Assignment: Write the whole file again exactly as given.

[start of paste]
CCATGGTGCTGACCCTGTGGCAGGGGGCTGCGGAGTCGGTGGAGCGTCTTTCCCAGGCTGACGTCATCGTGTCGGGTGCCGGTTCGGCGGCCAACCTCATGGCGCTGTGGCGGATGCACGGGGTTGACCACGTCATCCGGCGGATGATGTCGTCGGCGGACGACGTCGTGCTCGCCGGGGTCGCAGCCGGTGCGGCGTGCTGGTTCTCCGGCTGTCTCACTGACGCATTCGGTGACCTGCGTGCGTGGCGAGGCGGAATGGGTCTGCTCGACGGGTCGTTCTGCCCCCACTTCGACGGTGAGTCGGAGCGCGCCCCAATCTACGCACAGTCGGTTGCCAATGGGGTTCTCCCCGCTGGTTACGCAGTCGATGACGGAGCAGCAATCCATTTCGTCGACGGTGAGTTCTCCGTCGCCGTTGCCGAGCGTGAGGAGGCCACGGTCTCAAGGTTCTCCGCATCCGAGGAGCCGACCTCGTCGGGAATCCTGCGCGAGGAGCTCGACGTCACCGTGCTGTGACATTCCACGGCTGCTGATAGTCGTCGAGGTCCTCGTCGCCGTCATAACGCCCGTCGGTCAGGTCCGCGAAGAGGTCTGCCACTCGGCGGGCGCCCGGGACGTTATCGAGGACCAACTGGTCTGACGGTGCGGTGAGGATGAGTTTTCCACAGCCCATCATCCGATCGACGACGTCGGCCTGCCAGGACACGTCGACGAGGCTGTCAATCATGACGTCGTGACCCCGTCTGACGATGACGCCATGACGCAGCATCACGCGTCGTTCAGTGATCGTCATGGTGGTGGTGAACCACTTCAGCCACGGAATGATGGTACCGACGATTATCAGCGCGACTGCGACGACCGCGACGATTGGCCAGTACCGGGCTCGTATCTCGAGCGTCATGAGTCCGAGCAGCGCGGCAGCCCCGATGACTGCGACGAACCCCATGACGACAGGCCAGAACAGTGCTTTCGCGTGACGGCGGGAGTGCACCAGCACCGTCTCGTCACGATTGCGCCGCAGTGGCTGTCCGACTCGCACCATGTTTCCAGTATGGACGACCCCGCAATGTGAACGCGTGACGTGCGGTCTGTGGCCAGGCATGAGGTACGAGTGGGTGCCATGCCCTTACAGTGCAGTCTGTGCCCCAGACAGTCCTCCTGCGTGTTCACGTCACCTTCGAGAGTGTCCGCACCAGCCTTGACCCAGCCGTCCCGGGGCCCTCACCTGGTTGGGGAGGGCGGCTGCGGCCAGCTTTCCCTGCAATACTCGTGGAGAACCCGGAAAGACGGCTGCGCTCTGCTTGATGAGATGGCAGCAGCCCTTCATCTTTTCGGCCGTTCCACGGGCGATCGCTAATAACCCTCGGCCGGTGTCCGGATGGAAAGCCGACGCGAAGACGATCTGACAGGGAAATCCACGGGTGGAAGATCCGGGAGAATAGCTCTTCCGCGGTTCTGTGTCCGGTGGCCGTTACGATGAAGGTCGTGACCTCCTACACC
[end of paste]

CCATGGTGCTGACCCTGTGGCAGGGGGCTGCGGAGTCGGTGGAGCGTCTTTCCCAGGCTGACGTCATCGTGTCGGGTGCCGGTTCGGCGGCCAACCTCATGGCGCTGTGGCGGATGCACGGGGTTGACCACGTCATCCGGCGGATGATGTCGTCGGCGGACGACGTCGTGCTCGCCGGGGTCGCAGCCGGTGCGGCGTGCTGGTTCTCCGGCTGTCTCACTGACGCATTCGGTGACCTGCGTGCGTGGCGAGGCGGAATGGGTCTGCTCGACGGGTCGTTCTGCCCCCACTTCGACGGTGAGTCGGAGCGCGCCCCAATCTACGCACAGTCGGTTGCCAATGGGGTTCTCCCCGCTGGTTACGCAGTCGATGACGGAGCAGCAATCCATTTCGTCGACGGTGAGTTCTCCGTCGCCGTTGCCGAGCGTGAGGAGGCCACGGTCTCAAGGTTCTCCGCATCCGAGGAGCCGACCTCGTCGGGAATCCTGCGCGAGGAGCTCGACGTCACCGTGCTGTGACATTCCACGGCTGCTGATAGTCGTCGAGGTCCTCGTCGCCGTCATAACGCCCGTCGGTCAGGTCCGCGAAGAGGTCTGCCACTCGGCGGGCGCCCGGGACGTTATCGAGGACCAACTGGTCTGACGGTGCGGTGAGGATGAGTTTTCCACAGCCCATCATCCGATCGACGACGTCGGCCTGCCAGGACACGTCGACGAGGCTGTCAATCATGACGTCGTGACCCCGTCTGACGATGACGCCATGACGCAGCATCACGCGTCGTTCAGTGATCGTCATGGTGGTGGTGAACCACTTCAGCCACGGAATGATGGTACCGACGATTATCAGCGCGACTGCGACGACCGCGACGATTGGCCAGTACCGGGCTCGTATCTCGAGCGTCATGAGTCCGAGCAGCGCGGCAGCCCCGATGACTGCGACGAACCCCATGACGACAGGCCAGAACAGTGCTTTCGCGTGACGGCGGGAGTGCACCAGCACCGTCTCGTCACGATTGCGCCGCAGTGGCTGTCCGACTCGCACCATGTTTCCAGTATGGACGACCCCGCAATGTGAACGCGTGACGTGCGGTCTGTGGCCAGGCATGAGGTACGAGTGGGTGCCATGCCCTTACAGTGCAGTCTGTGCCCCAGACAGTCCTCCTGCGTGTTCACGTCACCTTCGAGAGTGTCCGCACCAGCCTTGACCCAGCCGTCCCGGGGCCCTCACCTGGTTGGGGAGGGCGGCTGCGGCCAGCTTTCCCTGCAATACTCGTGGAGAACCCGGAAAGACGGCTGCGCTCTGCTTGATGAGATGGCAGCAGCCCTTCATCTTTTCGGCCGTTCCACGGGCGATCGCTAATAACCCTCGGCCGGTGTCCGGATGGAAAGCCGACGCGAAGACGATCTGACAGGGAAATCCACGGGTGGAAGATCCGGGAGAATAGCTCTTCCGCGGTTCTGTGTCCGGTGGCCGTTACGATGAAGGTCGTGACCTCCTACACC